The Brooklyn Nets have some big decisions to make in the offseason, chief among them the status of guard Spencer Dinwiddie. While he could in theory be an ideal Sixth Man for this team, he opted out of his player option, meaning that he is intent on testing the free agent market in order to prove himself.
Despite the fact that Dinwiddie played in just three games last year due to an ACL tear, he appears determined to secure a lucrative contract for himself, hoping that his performance over the last few seasons warrants such a payday.
Per Kristian Winfield of the New York Daily News, Dinwiddie is hoping that Sean Marks gives him that huge contract, because if he fails to get that deal from Brooklyn, he will be on his back to his native Los Angeles, eyeing a deal with either the Lakers or Tyronn Lue’s Los Angeles Clippers.
Of all of the contending teams who could potentially use someone like Dinwiddie, the Clippers could be very interesting, especially considering how they have leaned on a smaller, shooting-heavy lineup in the postseason. Could the Clippers really end up taking Dinwiddie away from the Nets?
Could the Brooklyn Nets trade Spencer Dinwiddie to the Clippers?
One connection that could give the Clippers an edge is Kenny Atkinson, who became a member of Lue’s staff after getting the boot in Brooklyn. Under Atkinson’s guidance, Dinwiddie evolved from a guard that was stuck down in the G League into one of the more unique guards in the entire league.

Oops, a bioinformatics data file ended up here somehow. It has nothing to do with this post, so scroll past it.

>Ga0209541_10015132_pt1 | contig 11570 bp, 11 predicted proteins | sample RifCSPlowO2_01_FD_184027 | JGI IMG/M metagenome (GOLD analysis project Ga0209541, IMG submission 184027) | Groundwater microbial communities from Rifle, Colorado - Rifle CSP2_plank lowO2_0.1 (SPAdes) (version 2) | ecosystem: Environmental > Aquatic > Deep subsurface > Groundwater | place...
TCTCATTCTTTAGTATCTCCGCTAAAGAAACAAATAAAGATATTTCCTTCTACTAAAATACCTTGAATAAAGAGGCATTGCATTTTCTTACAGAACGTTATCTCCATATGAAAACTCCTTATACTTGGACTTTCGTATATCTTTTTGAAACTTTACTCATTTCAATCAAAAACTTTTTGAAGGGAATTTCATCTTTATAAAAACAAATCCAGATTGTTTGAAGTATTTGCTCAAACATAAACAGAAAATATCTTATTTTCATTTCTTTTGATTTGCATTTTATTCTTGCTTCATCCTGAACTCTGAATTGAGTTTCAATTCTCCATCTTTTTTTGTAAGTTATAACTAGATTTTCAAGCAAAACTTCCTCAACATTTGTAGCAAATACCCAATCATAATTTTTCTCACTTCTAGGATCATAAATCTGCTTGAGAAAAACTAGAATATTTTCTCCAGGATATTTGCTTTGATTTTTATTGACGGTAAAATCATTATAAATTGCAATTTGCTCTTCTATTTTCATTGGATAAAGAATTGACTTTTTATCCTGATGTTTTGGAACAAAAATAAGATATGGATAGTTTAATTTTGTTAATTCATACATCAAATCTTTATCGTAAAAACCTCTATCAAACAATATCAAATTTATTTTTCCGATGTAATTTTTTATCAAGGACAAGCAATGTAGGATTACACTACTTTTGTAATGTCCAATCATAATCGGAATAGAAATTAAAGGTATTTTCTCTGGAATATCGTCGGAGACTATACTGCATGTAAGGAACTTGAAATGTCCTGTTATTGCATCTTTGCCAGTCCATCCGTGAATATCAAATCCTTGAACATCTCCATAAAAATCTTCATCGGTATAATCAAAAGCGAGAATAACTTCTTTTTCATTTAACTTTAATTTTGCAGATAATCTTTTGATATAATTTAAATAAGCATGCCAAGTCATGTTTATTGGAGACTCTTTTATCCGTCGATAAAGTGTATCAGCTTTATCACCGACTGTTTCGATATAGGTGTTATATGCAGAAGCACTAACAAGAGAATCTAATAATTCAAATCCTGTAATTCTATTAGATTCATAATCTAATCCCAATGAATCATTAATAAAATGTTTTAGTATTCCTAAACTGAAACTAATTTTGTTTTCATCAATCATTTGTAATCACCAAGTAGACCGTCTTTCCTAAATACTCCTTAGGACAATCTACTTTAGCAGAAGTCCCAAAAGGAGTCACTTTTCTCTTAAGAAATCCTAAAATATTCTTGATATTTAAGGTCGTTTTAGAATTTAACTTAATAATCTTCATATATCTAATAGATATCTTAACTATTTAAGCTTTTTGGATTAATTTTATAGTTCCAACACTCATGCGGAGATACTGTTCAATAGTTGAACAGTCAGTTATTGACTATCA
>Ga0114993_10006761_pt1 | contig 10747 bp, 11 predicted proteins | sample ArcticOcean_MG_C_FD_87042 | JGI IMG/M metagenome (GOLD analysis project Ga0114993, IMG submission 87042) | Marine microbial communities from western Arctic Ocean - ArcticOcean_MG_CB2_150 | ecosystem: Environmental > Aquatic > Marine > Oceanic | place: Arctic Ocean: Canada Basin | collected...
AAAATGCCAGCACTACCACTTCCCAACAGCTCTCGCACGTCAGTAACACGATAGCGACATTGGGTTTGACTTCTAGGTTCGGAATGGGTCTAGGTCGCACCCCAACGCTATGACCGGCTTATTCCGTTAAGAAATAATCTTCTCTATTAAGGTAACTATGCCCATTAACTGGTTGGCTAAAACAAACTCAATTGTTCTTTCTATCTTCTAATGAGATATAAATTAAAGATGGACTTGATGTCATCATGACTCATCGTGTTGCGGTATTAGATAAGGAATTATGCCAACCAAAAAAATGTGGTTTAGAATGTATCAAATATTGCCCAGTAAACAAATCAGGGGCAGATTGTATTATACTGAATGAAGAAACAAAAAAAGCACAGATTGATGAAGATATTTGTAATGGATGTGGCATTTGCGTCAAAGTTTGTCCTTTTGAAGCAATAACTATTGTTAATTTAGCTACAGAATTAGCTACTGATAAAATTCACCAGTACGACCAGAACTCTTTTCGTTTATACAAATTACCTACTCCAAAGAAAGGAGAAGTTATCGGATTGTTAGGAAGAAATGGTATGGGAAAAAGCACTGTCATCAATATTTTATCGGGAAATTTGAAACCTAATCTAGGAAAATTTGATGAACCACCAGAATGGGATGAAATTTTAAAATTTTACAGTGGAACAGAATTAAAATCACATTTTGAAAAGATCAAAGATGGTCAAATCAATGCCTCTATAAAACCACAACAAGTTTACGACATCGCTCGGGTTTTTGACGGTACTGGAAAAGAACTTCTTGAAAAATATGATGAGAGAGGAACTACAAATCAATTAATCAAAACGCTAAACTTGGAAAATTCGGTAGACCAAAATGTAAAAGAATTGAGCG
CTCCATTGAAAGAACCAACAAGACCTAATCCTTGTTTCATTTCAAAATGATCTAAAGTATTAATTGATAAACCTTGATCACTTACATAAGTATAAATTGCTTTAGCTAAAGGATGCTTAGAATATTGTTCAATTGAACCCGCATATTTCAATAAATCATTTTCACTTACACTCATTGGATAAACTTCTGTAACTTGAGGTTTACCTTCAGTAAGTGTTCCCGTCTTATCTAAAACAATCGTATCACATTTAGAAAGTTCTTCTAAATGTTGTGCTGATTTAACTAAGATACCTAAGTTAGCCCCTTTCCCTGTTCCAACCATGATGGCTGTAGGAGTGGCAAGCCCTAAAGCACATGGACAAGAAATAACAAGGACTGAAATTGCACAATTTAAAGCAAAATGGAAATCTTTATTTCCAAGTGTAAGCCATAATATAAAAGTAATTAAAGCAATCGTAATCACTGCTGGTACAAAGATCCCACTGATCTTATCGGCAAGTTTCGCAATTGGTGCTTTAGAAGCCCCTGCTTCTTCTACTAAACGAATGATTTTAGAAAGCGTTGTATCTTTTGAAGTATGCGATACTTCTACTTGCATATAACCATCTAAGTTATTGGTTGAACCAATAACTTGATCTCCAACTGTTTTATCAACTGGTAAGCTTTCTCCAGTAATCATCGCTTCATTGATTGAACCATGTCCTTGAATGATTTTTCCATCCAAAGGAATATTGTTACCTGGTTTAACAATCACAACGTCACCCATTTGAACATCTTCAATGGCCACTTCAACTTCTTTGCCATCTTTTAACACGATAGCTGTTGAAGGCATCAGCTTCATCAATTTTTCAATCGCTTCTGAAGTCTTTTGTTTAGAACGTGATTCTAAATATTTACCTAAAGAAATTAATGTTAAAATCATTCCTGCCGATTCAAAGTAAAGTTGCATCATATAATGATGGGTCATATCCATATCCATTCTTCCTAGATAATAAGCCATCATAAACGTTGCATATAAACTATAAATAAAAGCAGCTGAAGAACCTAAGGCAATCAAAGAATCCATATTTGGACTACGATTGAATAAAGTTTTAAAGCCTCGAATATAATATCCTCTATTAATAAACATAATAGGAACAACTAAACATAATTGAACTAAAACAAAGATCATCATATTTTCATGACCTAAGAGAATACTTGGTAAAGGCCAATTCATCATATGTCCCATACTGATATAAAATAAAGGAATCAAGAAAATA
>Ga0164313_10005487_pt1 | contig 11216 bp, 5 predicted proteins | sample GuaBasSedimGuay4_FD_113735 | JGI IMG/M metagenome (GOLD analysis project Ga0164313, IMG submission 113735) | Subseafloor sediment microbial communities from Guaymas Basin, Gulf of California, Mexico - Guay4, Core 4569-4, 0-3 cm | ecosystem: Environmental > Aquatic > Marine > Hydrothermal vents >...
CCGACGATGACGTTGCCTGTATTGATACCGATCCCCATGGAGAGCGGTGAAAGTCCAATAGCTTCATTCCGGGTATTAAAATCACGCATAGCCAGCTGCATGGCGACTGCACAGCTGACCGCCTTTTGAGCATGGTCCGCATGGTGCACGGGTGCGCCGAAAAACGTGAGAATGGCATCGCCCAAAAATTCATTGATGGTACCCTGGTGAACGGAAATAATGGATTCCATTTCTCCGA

Atkinson’s influence on what the Clippers do on offense has become clear in the postseason, and there is reason to believe that Dinwiddie could fit like a glove. He could even end up as the starting point guard, as LA has been looking for an upgrade in that spot for years.
The tough part, unfortunately, comes with actually getting a deal pulled off. Both Los Angeles and Brooklyn are packed to the gills as far as their cap sheet is concerned, and trades for James Harden and Paul George have led to both of these franchises surrendering direct control of their draft future. This makes it almost impossible to add in picks to sweeten the deal.
The Clippers also have a somewhat unusually constructed roster. Everyone that the Nets could want is too integral to the rotation to trade away, while everyone that is just outside of the rotation wouldn’t give the Nets adequate value in exchange for someone that shouldered a ton of the scoring load last year when Kyrie Irving went down.
Still, if the Nets are able to coax a potential starting center or backup point guard out of this swap, all while maintaining as much financial flexibility as they can by sending Dinwiddie elsewhere, this deal will have to be classed as a monumental victory.
The Nets have four draft picks with which they could potentially add some talent to their rotation. If they decide to add a point guard at No. 27 overall, making him the de facto Dinwiddie replacement, they could replicate some of his production at a fraction of the cost, which should represent a very happy medium.
Ultimately, the Nets should at least take a look at bringing Dinwiddie back, as there is a ton that he has left in the tank as both a scorer off the bench and perimeter defender. However, if he is intent on either going to Los Angeles or earning a hefty long-term contract, the least the Nets could do is send him back home and give him a chance to win a championship.